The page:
Security Of Human Rights Defenders: Time For Osce To Act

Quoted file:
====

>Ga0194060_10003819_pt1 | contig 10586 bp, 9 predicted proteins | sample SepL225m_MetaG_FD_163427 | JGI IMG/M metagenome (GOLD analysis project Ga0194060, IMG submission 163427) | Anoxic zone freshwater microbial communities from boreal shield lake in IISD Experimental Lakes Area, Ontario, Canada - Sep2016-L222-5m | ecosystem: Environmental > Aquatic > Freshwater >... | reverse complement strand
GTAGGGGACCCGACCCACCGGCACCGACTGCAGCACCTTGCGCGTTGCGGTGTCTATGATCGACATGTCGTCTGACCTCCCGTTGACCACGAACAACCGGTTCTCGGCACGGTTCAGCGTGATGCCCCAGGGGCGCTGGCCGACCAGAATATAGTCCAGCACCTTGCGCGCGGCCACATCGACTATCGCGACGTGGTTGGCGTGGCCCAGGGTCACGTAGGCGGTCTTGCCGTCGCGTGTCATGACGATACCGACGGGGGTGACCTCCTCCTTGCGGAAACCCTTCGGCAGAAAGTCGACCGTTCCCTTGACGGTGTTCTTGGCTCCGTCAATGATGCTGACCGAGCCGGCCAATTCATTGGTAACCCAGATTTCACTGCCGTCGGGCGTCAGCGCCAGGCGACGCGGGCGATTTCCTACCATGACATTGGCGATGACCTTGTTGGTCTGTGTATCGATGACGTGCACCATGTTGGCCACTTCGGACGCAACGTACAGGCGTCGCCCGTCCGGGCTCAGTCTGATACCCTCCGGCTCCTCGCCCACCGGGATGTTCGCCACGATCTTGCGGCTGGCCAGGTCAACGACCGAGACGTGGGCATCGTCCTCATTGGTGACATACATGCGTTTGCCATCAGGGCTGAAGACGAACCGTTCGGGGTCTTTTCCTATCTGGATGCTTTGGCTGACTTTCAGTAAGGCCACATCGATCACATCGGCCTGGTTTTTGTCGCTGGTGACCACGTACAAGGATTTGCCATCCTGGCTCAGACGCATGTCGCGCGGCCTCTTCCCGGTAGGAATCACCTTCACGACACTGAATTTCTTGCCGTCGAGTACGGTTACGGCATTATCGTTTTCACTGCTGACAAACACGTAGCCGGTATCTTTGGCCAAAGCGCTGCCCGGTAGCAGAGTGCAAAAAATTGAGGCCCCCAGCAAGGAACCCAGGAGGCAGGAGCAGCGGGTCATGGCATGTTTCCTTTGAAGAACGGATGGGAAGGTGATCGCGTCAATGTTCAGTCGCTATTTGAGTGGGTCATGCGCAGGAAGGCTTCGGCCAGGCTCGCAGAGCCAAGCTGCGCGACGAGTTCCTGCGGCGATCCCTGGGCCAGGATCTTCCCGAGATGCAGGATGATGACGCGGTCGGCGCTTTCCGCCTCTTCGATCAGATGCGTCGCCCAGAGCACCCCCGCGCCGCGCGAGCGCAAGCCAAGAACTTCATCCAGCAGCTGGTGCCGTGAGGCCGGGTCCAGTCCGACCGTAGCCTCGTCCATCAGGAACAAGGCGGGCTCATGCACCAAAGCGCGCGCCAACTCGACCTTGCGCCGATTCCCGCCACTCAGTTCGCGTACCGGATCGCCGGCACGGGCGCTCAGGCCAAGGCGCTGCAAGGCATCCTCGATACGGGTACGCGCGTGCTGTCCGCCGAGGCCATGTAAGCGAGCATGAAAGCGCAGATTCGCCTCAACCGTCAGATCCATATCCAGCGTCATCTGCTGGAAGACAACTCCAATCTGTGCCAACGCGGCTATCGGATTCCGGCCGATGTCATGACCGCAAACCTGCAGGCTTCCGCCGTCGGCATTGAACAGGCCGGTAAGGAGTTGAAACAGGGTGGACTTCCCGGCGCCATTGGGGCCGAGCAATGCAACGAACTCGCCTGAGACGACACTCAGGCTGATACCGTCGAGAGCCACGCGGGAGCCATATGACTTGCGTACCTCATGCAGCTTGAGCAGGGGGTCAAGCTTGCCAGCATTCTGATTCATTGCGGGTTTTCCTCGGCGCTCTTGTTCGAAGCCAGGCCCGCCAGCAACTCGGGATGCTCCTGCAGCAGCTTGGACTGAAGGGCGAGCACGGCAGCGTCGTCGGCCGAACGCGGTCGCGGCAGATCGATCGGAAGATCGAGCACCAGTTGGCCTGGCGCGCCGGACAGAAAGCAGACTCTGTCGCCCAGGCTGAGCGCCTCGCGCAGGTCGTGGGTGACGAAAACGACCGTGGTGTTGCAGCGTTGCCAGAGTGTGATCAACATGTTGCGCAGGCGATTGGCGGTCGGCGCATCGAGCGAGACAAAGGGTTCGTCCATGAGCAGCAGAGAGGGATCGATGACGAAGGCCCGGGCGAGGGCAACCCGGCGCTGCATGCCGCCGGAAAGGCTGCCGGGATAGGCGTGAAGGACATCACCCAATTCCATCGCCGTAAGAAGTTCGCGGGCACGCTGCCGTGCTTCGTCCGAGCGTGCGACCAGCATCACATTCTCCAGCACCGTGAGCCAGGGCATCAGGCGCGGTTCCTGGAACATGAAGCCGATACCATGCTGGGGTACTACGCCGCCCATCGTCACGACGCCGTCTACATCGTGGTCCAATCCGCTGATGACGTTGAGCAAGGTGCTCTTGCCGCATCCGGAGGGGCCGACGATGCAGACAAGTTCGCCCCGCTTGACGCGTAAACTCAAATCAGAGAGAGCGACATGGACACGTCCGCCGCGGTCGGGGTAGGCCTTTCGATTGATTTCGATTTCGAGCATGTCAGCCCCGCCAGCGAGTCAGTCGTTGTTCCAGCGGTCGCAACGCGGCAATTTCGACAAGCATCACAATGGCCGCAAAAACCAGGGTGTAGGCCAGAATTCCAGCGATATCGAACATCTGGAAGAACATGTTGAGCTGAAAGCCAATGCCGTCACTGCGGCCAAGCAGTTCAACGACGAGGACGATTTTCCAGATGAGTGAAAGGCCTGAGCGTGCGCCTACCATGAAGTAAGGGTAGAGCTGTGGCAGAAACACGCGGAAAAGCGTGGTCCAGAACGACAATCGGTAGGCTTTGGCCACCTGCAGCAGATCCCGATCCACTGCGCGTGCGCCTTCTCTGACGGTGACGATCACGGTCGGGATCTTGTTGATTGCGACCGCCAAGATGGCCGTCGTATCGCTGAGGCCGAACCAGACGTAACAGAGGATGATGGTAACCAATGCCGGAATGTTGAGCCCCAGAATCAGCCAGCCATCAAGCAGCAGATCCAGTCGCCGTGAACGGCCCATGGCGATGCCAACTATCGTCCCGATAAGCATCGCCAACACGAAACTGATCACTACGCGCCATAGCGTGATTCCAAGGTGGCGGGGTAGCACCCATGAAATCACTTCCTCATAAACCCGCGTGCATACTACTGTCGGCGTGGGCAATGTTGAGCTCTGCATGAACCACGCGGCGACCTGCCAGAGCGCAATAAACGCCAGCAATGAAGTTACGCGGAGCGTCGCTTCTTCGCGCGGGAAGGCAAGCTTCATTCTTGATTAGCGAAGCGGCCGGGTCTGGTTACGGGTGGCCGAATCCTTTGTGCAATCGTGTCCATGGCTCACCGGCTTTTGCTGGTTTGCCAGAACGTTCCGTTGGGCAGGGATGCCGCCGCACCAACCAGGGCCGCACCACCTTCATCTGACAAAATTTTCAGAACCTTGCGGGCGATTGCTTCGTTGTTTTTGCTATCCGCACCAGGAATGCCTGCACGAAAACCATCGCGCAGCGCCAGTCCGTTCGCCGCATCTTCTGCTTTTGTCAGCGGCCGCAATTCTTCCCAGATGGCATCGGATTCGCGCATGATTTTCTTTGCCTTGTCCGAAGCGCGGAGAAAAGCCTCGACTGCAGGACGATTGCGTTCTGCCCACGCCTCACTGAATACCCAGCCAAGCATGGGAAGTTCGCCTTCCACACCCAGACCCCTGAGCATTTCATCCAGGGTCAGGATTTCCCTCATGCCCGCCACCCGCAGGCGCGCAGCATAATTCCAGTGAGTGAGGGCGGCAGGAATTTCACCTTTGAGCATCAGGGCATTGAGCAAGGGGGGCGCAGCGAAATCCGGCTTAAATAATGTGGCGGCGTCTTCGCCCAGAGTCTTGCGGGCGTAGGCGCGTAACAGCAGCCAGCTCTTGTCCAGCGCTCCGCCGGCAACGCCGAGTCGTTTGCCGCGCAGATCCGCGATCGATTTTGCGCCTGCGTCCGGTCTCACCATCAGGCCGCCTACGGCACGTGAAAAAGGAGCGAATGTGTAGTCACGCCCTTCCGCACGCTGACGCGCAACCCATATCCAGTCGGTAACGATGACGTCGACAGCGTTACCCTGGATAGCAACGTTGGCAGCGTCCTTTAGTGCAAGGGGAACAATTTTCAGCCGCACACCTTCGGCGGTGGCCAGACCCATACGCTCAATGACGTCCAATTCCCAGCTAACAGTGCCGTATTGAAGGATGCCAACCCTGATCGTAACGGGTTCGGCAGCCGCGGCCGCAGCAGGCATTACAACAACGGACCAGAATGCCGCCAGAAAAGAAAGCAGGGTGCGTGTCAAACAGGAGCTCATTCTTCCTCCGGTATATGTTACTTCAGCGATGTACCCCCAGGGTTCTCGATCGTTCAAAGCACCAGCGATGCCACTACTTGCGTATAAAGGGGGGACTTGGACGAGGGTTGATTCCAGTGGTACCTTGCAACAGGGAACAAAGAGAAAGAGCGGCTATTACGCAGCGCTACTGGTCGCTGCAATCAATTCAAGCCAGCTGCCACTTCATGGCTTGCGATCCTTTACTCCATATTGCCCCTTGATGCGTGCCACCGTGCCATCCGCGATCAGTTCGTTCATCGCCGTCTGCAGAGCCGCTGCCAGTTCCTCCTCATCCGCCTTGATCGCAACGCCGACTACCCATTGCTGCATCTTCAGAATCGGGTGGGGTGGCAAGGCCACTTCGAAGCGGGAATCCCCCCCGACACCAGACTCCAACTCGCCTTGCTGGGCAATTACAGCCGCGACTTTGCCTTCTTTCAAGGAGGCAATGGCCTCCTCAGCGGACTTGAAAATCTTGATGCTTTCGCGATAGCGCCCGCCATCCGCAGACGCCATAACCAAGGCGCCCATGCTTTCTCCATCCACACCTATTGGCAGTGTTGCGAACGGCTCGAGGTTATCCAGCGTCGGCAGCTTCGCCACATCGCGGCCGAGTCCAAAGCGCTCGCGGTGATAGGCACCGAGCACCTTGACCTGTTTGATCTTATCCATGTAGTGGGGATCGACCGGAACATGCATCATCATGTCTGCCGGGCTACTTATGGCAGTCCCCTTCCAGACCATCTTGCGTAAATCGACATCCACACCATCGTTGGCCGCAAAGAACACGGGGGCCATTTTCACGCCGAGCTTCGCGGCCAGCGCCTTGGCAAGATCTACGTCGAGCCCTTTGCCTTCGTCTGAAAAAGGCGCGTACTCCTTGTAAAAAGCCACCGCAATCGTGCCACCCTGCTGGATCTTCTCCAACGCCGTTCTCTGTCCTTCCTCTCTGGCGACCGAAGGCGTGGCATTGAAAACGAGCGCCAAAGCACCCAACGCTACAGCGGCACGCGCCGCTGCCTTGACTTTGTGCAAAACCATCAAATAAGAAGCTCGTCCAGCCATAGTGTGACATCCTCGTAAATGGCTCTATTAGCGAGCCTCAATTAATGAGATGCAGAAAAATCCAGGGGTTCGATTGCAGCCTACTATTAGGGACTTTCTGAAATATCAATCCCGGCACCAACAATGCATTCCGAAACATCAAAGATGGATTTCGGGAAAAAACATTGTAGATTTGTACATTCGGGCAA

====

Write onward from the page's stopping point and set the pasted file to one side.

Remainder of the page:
DUBLIN DECLARATIONSECURITY OF HUMAN RIGHTS DEFENDERS: TIME FOR OSCE TO ACTAdopted by the participants of the Parallel Civil Society ConferenceDublin, 5 December 2012The Parallel Civil Society Conference, considering that the 1998 Declaration on Human Rights Defenders , proclaimed by the United Nations General Assembly, states (Article 1) that “everyone has the right, individually and in association with others, to promote and to strive for the protection and realization of human rights and fundamental freedoms at the national and international levels”, noting that similar provisions have long before been established in the 1975 Helsinki Final Act , in which the States participating in the Conference on Security and Cooperation in Europe recognized “the universal significance of human rights and fundamental freedoms, respect for which is an essential factor for the peace, justice and wellbeing necessary to ensure the development of friendly relations and co-operation among themselves as among all States”, and confirmed “the right of the individual to know and act upon his rights and duties in this field”, underlining that these provisions are essential elements of the human dimension, which in turn is essential for the comprehensive security concept underlying the Helsinki process and the OSCE, considering also that participating States confirmed in the 1989 Vienna Concluding Document that “they will respect the right of persons to observe and promote the implementation of CSCE provisions and to associate with others for this purpose”, EXPRESSES grave concern about an increasing lack of compliance with this commitment in many OSCE participating States, with human rights defenders being persecuted for their legitimate work, banned from entering OSCE states where they do human rights monitoring, subjected to smear campaigns, branded as foreign agents and enemies of the state, imprisoned, subjected to torture and inhuman and degrading treatment, convicted on the basis of fabricated charges for crimes they have not committed, forced to emigrate, threatened, physically attacked and even murdered without any effective investigations being pursued, leading to prevailing impunity for perpetrators, URGES the OSCE Ministerial Council to explicitly re-affirm its commitment to respect the right of persons to observe and promote the implementation of CSCE provisions and to associate with others for this purpose, and to develop the organization’s work on protection of human rights defenders, CALLS ON the OSCE to adopt a more extensive and explicit OSCE commitment on security and protection of human rights defenders within the next few years, ENCOURAGES the OSCE to take several other concrete steps without delay to develop appropriate mechanisms and tools for security and protection of human rights defenders, including the following:1) Establishment of a panel of independent experts on security and protection of human rights defenders. The panel would review the existing provisions of OSCE documents in relation to human rights defenders, as well as relevant standards of the other intergovernmental institutions, make proposals to the participating States on an explicit OSCE commitment and develop draft guidelines for implementation of this commitment.2) Development of guiding principles for the OSCE institutions and field missions on addressing the issue of security and protection of human rights defenders in their work.3) Establishment of a mandate of an OSCE Representative on Security and Protection of Human Rights Defenders as a separate institution within the OSCE, with a mandate similar to existing OSCE Representatives.4) Inclusion of the issue of security and protection of human rights defenders in the standard agenda of OSCE human dimension events.Bringing these ideas to life depends on many actors in the OSCE community. This process will take time, especially given that some participating States may see protection of human rights defenders as “interference with their domestic affairs” and an erosion of their sovereignty. However, we insist that human dimension issues, including the security of human rights defenders, are, according to the Helsinki principles solemnly reconfirmed by participating States as recently as 2010, “a matter of direct and legitimate concern of other participating States” . This principle guides us in our work.Over the last two decades there have been many discussions in the OSCE about the need to develop more effective mechanisms and institutions to address the issue of security of human rights defenders. It is high time for the OSCE to move from words to actions.